by Wendy VanHatten
Burano, an island in the northern Venetian Lagoon, has been referred to as one of the most colorful places on earth. Approaching Burano from Venice, it’s easy to see why. Brightly colored houses, every single one of them, pop against the water of the channels. At first glance, their narrow streets and impossibly bright colors appear almost tropical. One more look and you feel like you’ve just stepped into a postcard view, as small boats line both sides of the canals and the bright colors rise above.
Legend has it the houses were painted brightly so returning fishermen could see them from long distances.
When you take the vaporetto from Venice, get off at the small island of Mazzorbo, just one stop before Burano. Walk past the 14th century church of Santa Caterina, a local vineyard, and a park. Cross the foot bridge connecting the two islands and it’s easy to walk the island from one end to the other. Check out the Museo del Merletto or lace museum, Galuppi Square, and the campanile of the San Martino church. Now take a look from another angle of the campenile and see how it leans. Yep, they have their own leaning tower.
The pace is slow here; slower than Venice. Flower boxes, overflowing with flowers, offer sweet scents. Laundry, hanging from second story windows, is just as common as open shutters. Bikes, sitting by doorways, wait for their owners. Cats, posing for their close-up photos, lazily groom their faces. This is a real island with real Venetians living their lives. You just happen to be their visitor for the day.
With tiny streets opening up to small squares and eventually to the island’s main square, you’ll find tourists mingling with locals chatting and drinking espresso or spritz. Elderly ladies work on their embroidery as children whisk in and out. Find a little wider spot and you’ll find an impromptu soccer game.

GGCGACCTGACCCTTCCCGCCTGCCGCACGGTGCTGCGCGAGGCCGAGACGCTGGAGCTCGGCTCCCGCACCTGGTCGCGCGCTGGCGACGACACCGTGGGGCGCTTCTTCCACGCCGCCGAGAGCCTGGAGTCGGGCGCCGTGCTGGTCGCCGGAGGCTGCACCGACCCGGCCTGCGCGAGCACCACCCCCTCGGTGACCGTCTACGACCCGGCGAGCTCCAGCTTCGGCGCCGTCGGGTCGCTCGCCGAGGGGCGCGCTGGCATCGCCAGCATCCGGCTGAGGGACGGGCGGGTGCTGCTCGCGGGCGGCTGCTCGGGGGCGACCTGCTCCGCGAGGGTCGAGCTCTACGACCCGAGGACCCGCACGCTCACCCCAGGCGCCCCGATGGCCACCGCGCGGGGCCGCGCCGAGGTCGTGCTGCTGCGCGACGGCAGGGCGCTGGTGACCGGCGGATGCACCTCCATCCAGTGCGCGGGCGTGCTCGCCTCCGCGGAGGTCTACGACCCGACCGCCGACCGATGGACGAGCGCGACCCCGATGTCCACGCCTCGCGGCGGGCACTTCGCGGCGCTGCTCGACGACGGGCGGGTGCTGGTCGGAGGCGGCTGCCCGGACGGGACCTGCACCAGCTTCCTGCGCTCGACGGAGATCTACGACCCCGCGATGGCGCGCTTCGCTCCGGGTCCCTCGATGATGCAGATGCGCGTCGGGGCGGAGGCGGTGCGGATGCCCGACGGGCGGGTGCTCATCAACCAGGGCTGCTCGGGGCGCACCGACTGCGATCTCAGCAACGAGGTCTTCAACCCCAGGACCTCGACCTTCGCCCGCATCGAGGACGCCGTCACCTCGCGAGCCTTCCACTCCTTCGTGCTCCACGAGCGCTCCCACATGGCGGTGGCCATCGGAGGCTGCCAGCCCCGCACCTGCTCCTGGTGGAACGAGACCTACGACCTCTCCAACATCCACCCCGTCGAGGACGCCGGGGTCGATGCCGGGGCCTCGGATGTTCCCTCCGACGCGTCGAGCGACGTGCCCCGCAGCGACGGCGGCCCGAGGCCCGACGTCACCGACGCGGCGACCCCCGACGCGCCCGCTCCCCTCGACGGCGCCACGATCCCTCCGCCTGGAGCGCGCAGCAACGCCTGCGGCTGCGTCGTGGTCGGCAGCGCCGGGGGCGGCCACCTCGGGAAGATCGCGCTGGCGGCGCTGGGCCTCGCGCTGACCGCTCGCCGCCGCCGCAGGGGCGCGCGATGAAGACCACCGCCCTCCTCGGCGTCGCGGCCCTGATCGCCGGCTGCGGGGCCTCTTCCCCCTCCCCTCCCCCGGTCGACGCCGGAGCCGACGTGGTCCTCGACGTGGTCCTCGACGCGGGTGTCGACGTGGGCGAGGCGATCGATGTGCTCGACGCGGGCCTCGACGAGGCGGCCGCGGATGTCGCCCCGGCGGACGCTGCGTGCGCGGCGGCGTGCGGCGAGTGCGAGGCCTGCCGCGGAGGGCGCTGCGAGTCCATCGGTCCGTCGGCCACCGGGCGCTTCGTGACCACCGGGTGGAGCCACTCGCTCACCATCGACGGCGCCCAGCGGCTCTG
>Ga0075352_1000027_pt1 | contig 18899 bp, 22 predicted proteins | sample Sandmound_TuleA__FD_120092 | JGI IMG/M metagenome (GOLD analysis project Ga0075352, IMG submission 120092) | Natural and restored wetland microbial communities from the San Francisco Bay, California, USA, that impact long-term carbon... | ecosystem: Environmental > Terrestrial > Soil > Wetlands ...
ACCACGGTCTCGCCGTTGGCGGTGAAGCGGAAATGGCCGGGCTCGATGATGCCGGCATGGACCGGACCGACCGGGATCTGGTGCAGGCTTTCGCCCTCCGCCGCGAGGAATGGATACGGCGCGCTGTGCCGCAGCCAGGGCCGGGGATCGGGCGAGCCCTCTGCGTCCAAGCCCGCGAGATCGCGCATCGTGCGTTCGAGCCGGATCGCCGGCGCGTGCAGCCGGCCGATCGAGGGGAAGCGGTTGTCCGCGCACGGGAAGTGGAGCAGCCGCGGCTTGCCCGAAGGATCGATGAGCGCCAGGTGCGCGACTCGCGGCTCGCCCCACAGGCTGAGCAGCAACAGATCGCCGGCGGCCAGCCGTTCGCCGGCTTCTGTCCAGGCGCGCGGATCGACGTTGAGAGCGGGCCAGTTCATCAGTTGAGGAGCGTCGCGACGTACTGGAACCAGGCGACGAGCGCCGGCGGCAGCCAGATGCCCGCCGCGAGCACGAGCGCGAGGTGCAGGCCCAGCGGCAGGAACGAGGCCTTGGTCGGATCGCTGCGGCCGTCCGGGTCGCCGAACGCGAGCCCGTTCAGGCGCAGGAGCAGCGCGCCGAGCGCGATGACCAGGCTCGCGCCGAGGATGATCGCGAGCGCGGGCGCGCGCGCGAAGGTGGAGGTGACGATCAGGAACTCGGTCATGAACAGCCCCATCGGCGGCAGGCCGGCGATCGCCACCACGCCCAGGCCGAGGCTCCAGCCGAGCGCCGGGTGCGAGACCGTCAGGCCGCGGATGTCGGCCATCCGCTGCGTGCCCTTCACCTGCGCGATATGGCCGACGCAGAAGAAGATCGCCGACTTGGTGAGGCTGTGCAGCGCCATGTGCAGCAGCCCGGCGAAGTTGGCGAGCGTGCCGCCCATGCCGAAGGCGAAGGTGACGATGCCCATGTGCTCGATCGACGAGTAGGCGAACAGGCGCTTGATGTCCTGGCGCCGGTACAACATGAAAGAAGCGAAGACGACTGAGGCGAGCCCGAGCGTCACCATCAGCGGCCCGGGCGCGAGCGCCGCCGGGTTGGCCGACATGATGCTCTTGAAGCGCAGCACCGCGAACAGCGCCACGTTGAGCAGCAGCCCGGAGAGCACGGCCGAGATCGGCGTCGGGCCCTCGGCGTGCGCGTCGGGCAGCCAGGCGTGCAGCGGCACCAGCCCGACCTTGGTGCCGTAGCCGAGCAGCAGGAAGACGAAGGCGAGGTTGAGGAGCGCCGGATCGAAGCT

Lace making used to be a main industry with Burano lace exported worldwide. Leonardo da Vinci supposedly came here to shop for cloth to use at the main altar of the Duomo di Milano. Making lace was an exacting endeavor and each lady specialized in one stitch. One stitch. Each piece, tablecloth, or shawl required seven different ladies to complete the stitching. You can imagine how long it took to finish.
Today most inhabitants are fishermen and that’s why you’ll have a fantastic lunch of the freshest seafood. A couple of restaurants have been featured on food shows around the world. If you visit during a street market day, be sure to look at the fish to catch a glimpse of typical Venetian Lagoon seafood.
It won’t take you long to walk the entire island, but take some time to wander away from the main squares to find a small bar to sip your espresso or spritz and people watch. Eat lunch here and sample the local catch of the day or fantastic risotto.
Take photos…lots of photos. Remember, it’s one of the most colorful places in the world.